voicesNigel Farage: Those who predicted we would lose momentum heading into the 2015 election are going to have to think again
News
Angelina Jolie with her father Jon Voight
people
PROMOTED VIDEO
Arts and Entertainment
Cara Delevingne made her acting debut in Anna Karenina in 2012
film Cara Delevingne 'in talks' to star in Zoolander sequel
News
Melissa and Joan Rivers together at an NBC event in May 2014
peopleDaughter Melissa thanks fans for 'outpouring of support'
Life and Style
tech
Life and Style
life
Life and Style
One in six drivers cannot identify a single one of the main components found under the bonnet of an average car
motoringOne in six drivers can't carry out basic under-bonnet checks
News
ebooksAn evocation of the conflict through the eyes of those who lived through it
News
i100
Voices
Pupils educated at schools like Eton (pictured) are far more likely to succeed in politics and the judiciary, the report found
voices
Arts and Entertainment
Simon Cowell is less than impressed with the Strictly/X Factor scheduling clash
tvSimon Cowell blasts BBC for breaking 'gentlemen's agreement' in scheduling war
News
peopleWrestling veteran drifting in and out of consciousness
Arts and Entertainment
Shady character: Jon Hamm as sports agent JB Bernstein in Million Dollar Arm
filmReview: Jon Hamm finally finds the right role on the big screen in Million Dollar Arm
Independent
Travel Shop
the manor
Up to 70% off luxury travel
on city breaks Find out more
santorini
Up to 70% off luxury travel
on chic beach resorts Find out more
sardina foodie
Up to 70% off luxury travel
on country retreats Find out more
Latest stories from i100
Have you tried new the Independent Digital Edition apps?
Independent Dating
and  

By clicking 'Search' you
are agreeing to our
Terms of Use.

iJobs Job Widget
iJobs General

IT Support Manager - Staffordshire - £35,000

£30000 - £35000 per annum + Benefits: Ashdown Group: IT Support Manager - Near...

Nursery assistants required for day to day roles in Cambridge

£10000 - £15000 per annum: Randstad Education Cambridge: Nursery assistants re...

Recruitment Consultants - Banking & Finance

£20000 - £30000 per annum + OTE £40 - £50K first year: SThree: SThree Group an...

Corporate Communications Manager - London - £60,000

£55000 - £60000 per annum: Ashdown Group: Corporate Marketing Communications M...

Day In a Page

Ukraine crisis: The phoney war is over as Russian troops and armour pour across the border

The phoney war is over

Russian troops and armour pour into Ukraine
Potatoes could be off the menu as crop pests threaten UK

Potatoes could be off the menu as crop pests threaten UK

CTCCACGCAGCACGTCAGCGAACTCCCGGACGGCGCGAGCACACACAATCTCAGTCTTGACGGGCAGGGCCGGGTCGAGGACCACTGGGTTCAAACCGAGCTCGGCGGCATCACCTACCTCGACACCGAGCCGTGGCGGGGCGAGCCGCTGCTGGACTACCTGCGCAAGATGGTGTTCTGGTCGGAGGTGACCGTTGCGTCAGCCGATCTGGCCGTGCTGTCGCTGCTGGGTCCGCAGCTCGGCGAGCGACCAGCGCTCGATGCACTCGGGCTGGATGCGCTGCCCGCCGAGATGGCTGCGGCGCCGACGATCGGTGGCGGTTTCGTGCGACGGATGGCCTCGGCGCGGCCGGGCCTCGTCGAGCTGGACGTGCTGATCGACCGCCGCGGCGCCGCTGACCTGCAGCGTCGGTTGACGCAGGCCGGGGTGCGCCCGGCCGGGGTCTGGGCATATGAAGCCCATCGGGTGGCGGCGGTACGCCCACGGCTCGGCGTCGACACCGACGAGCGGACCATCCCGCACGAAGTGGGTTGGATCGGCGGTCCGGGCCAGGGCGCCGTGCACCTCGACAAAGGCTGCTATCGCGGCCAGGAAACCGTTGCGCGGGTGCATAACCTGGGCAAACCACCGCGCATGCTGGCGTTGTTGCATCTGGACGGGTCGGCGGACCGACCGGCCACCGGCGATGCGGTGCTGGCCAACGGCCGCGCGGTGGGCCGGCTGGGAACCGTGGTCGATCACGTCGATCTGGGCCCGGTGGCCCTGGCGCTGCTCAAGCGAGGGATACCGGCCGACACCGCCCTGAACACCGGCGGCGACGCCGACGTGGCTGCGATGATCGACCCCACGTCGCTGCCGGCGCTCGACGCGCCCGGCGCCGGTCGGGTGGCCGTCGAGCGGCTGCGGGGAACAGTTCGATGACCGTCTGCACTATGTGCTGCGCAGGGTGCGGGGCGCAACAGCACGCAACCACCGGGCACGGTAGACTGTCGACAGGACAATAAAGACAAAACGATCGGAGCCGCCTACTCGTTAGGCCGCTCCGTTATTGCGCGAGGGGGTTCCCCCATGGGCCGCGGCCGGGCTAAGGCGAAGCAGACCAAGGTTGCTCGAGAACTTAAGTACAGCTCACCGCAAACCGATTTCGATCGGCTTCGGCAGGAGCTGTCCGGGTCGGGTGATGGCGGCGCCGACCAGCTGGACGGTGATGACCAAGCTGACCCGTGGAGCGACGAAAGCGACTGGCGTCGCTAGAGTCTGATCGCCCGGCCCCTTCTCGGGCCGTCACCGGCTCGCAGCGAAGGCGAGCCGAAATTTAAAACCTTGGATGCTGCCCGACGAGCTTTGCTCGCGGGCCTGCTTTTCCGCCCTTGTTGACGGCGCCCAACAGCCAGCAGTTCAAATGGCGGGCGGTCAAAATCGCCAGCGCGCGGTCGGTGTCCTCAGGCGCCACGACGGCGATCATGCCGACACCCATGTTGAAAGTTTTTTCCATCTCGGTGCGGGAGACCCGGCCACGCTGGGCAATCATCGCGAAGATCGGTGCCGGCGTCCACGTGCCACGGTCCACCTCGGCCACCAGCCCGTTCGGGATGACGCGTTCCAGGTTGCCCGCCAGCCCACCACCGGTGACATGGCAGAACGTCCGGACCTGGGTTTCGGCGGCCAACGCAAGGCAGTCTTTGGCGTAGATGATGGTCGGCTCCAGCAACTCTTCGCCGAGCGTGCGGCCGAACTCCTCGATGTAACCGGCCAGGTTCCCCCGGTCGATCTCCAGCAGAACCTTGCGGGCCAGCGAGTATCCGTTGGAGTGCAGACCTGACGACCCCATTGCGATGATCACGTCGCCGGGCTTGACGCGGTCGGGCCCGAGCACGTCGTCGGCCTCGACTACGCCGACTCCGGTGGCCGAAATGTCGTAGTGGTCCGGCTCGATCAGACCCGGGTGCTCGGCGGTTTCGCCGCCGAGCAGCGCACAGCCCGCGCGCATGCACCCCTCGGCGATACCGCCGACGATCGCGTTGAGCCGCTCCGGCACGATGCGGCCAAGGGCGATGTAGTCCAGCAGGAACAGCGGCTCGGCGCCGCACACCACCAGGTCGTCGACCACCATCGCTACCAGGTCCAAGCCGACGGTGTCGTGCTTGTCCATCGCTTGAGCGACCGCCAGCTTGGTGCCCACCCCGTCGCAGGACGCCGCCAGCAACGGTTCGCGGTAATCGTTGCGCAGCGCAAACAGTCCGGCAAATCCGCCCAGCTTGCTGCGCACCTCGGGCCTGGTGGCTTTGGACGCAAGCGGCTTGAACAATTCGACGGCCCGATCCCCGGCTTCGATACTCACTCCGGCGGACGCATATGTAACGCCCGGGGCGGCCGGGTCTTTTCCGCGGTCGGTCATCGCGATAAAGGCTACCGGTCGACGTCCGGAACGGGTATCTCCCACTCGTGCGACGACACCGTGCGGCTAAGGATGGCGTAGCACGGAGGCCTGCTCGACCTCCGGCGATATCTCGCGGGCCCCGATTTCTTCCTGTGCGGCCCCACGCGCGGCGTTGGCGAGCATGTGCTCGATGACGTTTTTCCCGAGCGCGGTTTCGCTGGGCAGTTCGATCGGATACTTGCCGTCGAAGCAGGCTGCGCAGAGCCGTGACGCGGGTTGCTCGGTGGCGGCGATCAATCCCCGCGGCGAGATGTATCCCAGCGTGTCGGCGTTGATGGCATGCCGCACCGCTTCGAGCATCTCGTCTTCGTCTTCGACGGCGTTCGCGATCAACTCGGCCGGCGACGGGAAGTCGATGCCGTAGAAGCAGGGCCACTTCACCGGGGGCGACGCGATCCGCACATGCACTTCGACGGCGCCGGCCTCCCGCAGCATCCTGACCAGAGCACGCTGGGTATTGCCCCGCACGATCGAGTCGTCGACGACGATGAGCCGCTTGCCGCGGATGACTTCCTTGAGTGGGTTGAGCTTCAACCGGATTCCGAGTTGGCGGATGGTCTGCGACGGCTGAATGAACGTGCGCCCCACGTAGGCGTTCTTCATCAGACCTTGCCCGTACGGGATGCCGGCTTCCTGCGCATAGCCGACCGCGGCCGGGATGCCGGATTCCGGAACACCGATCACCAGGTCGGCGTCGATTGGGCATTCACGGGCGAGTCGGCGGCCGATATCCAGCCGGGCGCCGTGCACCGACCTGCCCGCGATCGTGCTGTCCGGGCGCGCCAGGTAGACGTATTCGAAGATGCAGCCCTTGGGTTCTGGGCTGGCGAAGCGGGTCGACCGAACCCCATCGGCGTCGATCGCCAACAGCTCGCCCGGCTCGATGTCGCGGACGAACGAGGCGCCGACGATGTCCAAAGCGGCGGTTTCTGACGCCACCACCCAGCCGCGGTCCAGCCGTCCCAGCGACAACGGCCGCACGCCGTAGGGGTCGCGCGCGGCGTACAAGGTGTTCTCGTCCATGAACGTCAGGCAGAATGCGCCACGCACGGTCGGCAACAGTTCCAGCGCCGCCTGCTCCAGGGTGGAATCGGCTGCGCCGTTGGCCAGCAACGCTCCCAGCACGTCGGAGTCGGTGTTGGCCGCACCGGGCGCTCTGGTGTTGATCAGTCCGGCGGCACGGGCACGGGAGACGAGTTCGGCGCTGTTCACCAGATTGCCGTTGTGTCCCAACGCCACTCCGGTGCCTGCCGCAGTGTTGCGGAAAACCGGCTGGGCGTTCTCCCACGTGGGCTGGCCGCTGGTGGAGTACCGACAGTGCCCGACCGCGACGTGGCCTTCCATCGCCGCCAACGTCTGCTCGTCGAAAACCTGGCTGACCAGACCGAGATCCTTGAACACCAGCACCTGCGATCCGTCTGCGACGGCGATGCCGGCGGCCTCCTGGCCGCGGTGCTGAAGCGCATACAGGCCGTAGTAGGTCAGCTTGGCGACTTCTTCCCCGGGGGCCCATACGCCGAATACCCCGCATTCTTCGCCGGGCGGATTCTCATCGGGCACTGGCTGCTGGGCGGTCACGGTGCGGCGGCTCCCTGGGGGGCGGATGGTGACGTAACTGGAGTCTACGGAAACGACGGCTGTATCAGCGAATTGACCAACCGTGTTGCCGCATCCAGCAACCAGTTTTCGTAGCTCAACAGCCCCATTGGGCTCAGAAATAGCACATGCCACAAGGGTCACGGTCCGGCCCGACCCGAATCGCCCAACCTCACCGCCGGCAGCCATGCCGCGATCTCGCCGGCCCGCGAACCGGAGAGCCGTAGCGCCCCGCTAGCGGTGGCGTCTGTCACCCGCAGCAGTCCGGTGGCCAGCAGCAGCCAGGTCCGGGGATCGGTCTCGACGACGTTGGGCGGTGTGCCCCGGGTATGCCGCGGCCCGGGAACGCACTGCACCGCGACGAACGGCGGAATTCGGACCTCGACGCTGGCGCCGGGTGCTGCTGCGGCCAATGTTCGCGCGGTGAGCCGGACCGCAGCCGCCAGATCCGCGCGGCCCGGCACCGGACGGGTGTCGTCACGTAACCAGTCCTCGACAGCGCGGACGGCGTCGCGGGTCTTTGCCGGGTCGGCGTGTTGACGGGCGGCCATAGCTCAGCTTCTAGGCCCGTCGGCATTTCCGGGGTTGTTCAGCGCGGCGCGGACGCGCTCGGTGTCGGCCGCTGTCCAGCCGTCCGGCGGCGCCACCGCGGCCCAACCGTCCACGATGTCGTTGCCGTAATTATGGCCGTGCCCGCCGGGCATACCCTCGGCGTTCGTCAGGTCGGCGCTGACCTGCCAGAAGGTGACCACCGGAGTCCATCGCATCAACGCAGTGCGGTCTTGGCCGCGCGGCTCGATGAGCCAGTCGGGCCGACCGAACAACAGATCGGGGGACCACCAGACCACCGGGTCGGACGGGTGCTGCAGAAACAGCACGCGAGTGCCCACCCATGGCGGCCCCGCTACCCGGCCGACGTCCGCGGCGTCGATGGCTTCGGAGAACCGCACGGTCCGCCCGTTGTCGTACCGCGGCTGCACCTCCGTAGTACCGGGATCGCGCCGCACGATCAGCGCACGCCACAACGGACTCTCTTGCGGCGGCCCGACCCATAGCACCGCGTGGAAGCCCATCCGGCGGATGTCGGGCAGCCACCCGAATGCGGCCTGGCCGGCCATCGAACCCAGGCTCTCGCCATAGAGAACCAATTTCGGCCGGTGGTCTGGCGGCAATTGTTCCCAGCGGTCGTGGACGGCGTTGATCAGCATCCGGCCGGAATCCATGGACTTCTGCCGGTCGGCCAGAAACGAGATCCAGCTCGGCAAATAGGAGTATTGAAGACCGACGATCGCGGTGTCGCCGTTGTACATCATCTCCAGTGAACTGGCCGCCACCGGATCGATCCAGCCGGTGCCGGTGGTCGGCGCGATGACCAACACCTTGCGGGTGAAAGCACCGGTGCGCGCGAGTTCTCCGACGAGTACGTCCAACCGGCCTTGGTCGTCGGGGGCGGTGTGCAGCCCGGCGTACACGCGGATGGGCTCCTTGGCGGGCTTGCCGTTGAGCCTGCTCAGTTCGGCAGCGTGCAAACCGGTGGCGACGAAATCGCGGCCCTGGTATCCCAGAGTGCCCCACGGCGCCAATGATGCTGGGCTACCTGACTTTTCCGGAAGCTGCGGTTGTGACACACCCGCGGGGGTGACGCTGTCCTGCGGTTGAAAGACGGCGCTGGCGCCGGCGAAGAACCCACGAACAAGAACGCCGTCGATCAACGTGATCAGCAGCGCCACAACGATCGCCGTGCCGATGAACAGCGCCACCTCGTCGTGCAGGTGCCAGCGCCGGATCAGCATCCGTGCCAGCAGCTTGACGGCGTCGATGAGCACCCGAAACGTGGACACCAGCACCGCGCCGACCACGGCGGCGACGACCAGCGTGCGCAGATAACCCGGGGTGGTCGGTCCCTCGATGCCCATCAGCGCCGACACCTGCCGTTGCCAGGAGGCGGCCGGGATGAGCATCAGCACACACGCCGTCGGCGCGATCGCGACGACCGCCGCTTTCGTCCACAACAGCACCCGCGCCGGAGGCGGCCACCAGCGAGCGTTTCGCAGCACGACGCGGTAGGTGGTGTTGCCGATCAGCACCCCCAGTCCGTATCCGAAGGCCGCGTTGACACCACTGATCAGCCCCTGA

The world’s entire food system is under attack - and Britain is most at risk, according to a new study
Gangnam smile: why the Chinese are flocking to South Korea to buy a new face

Gangnam smile: why the Chinese are flocking to South Korea to buy a new face

Seoul's plastic surgery industry is booming thanks to the popularity of the K-Pop look
From Mozart to Orson Welles: Creative geniuses who peaked too soon

Creative geniuses who peaked too soon

After the death of Sandy Wilson, 90, who wrote his only hit musical in his twenties, John Walsh wonders what it's like to peak too soon and go on to live a life more ordinary
Caught in the crossfire of a cyber Cold War

Caught in the crossfire of a cyber Cold War

Fears are mounting that Vladimir Putin has instructed hackers to target banks like JP Morgan
Salomé's feminine wiles have inspired writers, painters and musicians for 2,000 years

Salomé: A head for seduction

Salomé's feminine wiles have inspired writers, painters and musicians for 2,000 years. Now audiences can meet the Biblical femme fatale in two new stage and screen projects
From Bram Stoker to Stanley Kubrick, the British Library's latest exhibition celebrates all things Gothic

British Library celebrates all things Gothic

Forthcoming exhibition Terror and Wonder: The Gothic Imagination will be the UK's largest ever celebration of Gothic literature
The Hard Rock Café's owners are embroiled in a bitter legal dispute - but is the restaurant chain worth fighting for?

Is the Hard Rock Café worth fighting for?

The restaurant chain's owners are currently embroiled in a bitter legal dispute
Caribbean cuisine is becoming increasingly popular in the UK ... and there's more to it than jerk chicken at carnival

In search of Caribbean soul food

Caribbean cuisine is becoming increasingly popular in the UK ... and there's more to it than jerk chicken at carnival
11 best face powders

11 best face powders

Sweep away shiny skin with our pick of the best pressed and loose powder bases
England vs Norway: Roy Hodgson's hands tied by exploding top flight

Roy Hodgson's hands tied by exploding top flight

Lack of Englishmen at leading Premier League clubs leaves manager hamstrung
Angel Di Maria and Cristiano Ronaldo: A tale of two Manchester United No 7s

Di Maria and Ronaldo: A tale of two Manchester United No 7s

They both inherited the iconic shirt at Old Trafford, but the £59.7m new boy is joining a club in a very different state
Israel-Gaza conflict: No victory for Israel despite weeks of death and devastation

Robert Fisk: No victory for Israel despite weeks of devastation

Palestinians have won: they are still in Gaza, and Hamas is still there
Mary Beard writes character reference for Twitter troll who called her a 'slut'

Unlikely friends: Mary Beard and the troll who called her a ‘filthy old slut’

The Cambridge University classicist even wrote the student a character reference
America’s new apartheid: Prosperous white districts are choosing to break away from black cities and go it alone

America’s new apartheid

Prosperous white districts are choosing to break away from black cities and go it alone